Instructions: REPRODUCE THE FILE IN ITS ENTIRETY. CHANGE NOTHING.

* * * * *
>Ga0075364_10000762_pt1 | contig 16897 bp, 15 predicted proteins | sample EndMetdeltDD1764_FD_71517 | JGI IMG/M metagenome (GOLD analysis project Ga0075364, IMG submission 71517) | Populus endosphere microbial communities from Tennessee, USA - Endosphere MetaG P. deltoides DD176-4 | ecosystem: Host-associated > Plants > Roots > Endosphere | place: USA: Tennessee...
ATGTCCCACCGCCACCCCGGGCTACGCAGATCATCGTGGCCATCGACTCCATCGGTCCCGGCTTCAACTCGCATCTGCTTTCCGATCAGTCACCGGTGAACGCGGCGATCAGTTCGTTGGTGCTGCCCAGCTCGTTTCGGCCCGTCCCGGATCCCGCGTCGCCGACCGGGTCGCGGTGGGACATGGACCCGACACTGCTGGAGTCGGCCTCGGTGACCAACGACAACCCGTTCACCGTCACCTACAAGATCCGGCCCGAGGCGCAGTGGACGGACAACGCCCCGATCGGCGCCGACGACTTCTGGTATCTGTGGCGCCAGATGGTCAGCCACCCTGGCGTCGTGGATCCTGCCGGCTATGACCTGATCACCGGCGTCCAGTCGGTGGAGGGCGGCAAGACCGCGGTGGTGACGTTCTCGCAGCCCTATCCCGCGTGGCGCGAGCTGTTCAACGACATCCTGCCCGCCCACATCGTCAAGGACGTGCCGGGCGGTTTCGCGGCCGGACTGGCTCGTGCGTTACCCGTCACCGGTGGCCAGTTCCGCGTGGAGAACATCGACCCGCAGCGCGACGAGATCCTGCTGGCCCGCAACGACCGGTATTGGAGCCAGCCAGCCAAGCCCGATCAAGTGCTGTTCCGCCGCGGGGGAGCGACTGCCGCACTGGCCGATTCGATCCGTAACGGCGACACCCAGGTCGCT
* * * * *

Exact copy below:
>Ga0075364_10000762_pt1 | contig 16897 bp, 15 predicted proteins | sample EndMetdeltDD1764_FD_71517 | JGI IMG/M metagenome (GOLD analysis project Ga0075364, IMG submission 71517) | Populus endosphere microbial communities from Tennessee, USA - Endosphere MetaG P. deltoides DD176-4 | ecosystem: Host-associated > Plants > Roots > Endosphere | place: USA: Tennessee...
ATGTCCCACCGCCACCCCGGGCTACGCAGATCATCGTGGCCATCGACTCCATCGGTCCCGGCTTCAACTCGCATCTGCTTTCCGATCAGTCACCGGTGAACGCGGCGATCAGTTCGTTGGTGCTGCCCAGCTCGTTTCGGCCCGTCCCGGATCCCGCGTCGCCGACCGGGTCGCGGTGGGACATGGACCCGACACTGCTGGAGTCGGCCTCGGTGACCAACGACAACCCGTTCACCGTCACCTACAAGATCCGGCCCGAGGCGCAGTGGACGGACAACGCCCCGATCGGCGCCGACGACTTCTGGTATCTGTGGCGCCAGATGGTCAGCCACCCTGGCGTCGTGGATCCTGCCGGCTATGACCTGATCACCGGCGTCCAGTCGGTGGAGGGCGGCAAGACCGCGGTGGTGACGTTCTCGCAGCCCTATCCCGCGTGGCGCGAGCTGTTCAACGACATCCTGCCCGCCCACATCGTCAAGGACGTGCCGGGCGGTTTCGCGGCCGGACTGGCTCGTGCGTTACCCGTCACCGGTGGCCAGTTCCGCGTGGAGAACATCGACCCGCAGCGCGACGAGATCCTGCTGGCCCGCAACGACCGGTATTGGAGCCAGCCAGCCAAGCCCGATCAAGTGCTGTTCCGCCGCGGGGGAGCGACTGCCGCACTGGCCGATTCGATCCGTAACGGCGACACCCAGGTCGCT